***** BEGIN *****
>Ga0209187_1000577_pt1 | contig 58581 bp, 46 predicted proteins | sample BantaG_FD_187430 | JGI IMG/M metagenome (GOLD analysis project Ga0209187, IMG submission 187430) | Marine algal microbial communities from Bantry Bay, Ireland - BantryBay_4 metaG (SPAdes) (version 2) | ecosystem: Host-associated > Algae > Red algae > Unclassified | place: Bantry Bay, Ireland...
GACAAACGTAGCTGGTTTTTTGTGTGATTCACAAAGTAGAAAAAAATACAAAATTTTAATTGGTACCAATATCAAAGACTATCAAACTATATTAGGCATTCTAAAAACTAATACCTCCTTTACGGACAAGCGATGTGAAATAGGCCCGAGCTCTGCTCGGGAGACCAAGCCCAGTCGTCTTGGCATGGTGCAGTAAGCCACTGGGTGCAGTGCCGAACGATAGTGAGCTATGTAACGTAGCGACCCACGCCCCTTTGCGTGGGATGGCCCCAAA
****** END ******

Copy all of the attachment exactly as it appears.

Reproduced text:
>Ga0209187_1000577_pt1 | contig 58581 bp, 46 predicted proteins | sample BantaG_FD_187430 | JGI IMG/M metagenome (GOLD analysis project Ga0209187, IMG submission 187430) | Marine algal microbial communities from Bantry Bay, Ireland - BantryBay_4 metaG (SPAdes) (version 2) | ecosystem: Host-associated > Algae > Red algae > Unclassified | place: Bantry Bay, Ireland...
GACAAACGTAGCTGGTTTTTTGTGTGATTCACAAAGTAGAAAAAAATACAAAATTTTAATTGGTACCAATATCAAAGACTATCAAACTATATTAGGCATTCTAAAAACTAATACCTCCTTTACGGACAAGCGATGTGAAATAGGCCCGAGCTCTGCTCGGGAGACCAAGCCCAGTCGTCTTGGCATGGTGCAGTAAGCCACTGGGTGCAGTGCCGAACGATAGTGAGCTATGTAACGTAGCGACCCACGCCCCTTTGCGTGGGATGGCCCCAAA